16. Body characteristics, [corrected] dietary protein and body weight regulation. Reconciling conflicting results from intervention and observational studies?

    Directory of Open Access Journals (Sweden)

    Mikkel Z Ankarfeldt

    Full Text Available Physiological evidence indicates that high-protein diets reduce caloric intake and increase thermogenic response, which may prevent weight gain and regain after weight loss. Clinical trials have shown such effects, whereas observational cohort studies suggest an association between greater protein intake and weight gain. In both types of studies the results are based on average weight changes, and show considerable diversity in both directions. This study investigates whether the discrepancy in the evidence could be due to recruitment of overweight and obese individuals into clinical trials.Data were available from the European Diet, Obesity and Genes (DiOGenes post-weight-loss weight-maintenance trial and the Danish Diet, Cancer and Health (DCH cohort. Participants of the DCH cohort were matched with participants from the DiOGenes trial on gender, diet, and body characteristics. Different subsets of the DCH-participants, comparable with the trial participants, were analyzed for weight maintenance according to the randomization status (high or low protein of the matched trial participants.Trial participants were generally heavier, had larger waist circumference and larger fat mass than the participants in the entire DCH cohort. A better weight maintenance in the high-protein group compared to the low protein group was observed in the subgroups of the DCH cohort matching body characteristics of the trial participants.This modified observational study, minimized the differences between the RCT and observational data with regard to dietary intake, participant characteristics and statistical analysis. Compared with low protein diet the high protein diet was associated with better weight maintenance when individuals with greater body mass index and waist circumference were analyzed. Selecting subsets of large-scale observational cohort studies with similar characteristics as participants in clinical trials may reconcile the otherwise conflicting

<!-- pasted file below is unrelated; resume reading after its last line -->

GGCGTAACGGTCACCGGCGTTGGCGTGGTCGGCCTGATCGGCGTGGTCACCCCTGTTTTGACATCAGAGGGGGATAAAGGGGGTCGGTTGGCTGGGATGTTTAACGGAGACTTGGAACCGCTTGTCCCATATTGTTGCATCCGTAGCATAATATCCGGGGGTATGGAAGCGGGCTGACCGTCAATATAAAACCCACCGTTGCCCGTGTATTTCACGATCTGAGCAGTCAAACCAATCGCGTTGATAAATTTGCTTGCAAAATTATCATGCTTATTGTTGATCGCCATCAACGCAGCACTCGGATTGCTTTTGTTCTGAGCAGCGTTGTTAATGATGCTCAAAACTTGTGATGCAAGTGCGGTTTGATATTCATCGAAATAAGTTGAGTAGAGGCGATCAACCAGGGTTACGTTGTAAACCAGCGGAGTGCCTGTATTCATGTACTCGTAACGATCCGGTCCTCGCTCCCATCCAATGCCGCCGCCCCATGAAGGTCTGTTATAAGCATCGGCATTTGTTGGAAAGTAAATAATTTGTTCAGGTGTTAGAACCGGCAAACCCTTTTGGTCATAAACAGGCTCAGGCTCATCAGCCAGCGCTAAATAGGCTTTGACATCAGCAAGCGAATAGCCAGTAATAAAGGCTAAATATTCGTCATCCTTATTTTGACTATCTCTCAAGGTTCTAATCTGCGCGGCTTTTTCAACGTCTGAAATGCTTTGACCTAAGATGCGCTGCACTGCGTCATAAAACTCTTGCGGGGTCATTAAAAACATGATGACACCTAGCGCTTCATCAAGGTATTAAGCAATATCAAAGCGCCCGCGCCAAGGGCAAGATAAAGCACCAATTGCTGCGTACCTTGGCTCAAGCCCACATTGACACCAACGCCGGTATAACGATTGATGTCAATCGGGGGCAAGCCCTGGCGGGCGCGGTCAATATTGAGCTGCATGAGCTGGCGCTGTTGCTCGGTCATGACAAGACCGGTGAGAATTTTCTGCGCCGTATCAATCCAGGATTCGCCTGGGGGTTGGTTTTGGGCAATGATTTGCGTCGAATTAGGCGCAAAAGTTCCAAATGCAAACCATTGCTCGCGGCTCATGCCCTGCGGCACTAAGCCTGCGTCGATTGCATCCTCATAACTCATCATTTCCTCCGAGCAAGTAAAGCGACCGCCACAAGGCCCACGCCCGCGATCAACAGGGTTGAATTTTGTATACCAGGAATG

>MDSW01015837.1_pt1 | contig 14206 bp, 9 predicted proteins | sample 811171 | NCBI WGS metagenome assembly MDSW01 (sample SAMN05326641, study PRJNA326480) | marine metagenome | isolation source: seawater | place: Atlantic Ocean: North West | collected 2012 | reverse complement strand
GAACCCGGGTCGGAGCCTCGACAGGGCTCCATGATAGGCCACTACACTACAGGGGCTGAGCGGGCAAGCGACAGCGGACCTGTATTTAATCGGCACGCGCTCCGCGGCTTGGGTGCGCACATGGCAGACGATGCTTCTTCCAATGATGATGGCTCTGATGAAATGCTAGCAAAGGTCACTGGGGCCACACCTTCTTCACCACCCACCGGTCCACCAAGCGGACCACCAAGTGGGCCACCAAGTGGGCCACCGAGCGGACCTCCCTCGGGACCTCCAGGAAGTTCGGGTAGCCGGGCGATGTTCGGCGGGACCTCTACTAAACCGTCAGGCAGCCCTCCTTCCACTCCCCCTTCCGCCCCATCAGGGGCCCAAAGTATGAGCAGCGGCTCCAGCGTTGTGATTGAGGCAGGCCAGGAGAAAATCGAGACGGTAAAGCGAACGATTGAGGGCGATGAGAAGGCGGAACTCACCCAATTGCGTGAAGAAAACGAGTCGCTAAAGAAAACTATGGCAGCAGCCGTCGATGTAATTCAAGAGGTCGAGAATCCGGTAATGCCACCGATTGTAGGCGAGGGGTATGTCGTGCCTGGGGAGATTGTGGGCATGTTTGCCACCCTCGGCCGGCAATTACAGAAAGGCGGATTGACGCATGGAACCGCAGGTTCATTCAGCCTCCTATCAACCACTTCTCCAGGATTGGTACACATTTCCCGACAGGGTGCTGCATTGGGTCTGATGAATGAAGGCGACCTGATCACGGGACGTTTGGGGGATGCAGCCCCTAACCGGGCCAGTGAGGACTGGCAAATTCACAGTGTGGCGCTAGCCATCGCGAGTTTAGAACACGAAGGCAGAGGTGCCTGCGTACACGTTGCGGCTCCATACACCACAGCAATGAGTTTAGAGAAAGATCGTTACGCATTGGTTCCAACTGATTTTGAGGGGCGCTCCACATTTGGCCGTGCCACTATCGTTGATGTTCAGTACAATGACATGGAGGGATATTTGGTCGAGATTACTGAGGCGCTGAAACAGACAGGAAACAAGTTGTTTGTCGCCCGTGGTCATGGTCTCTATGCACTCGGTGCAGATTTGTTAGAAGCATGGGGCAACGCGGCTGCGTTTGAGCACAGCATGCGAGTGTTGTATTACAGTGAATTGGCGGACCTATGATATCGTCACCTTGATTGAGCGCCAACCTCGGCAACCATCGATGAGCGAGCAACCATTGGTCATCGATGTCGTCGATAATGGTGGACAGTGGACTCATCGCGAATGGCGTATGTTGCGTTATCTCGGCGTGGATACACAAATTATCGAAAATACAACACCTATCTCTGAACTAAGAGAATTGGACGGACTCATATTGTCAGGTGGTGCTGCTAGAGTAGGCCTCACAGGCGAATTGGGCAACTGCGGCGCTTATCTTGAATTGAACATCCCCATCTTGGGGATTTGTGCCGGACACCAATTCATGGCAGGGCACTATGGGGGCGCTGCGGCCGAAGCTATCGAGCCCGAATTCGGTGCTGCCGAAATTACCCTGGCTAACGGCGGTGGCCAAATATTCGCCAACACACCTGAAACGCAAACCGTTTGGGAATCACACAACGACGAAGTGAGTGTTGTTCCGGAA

17. Conflict Management.

    Science.gov (United States)

    Fisher, William; Koue, Glen

    1991-01-01

    Discusses general issues involved in conflict management and provides more specific examples of conflict management in libraries. Causes of conflict are considered, including organizational structure, departmentalization, performance appraisal, poor communication, and technological change; and methods of dealing with conflict are described,…

  18. Colombian Lay People's Willingness to Forgive Different Actors of the Armed Conflict: Results from a Pilot Study

    Science.gov (United States)

    Lopez-Lopez, Wilson; Pineda Marin, Claudia; Murcia Leon, Maria Camila; Perilla Garzon, Diana Carolina; Mullet, Etienne

    2012-01-01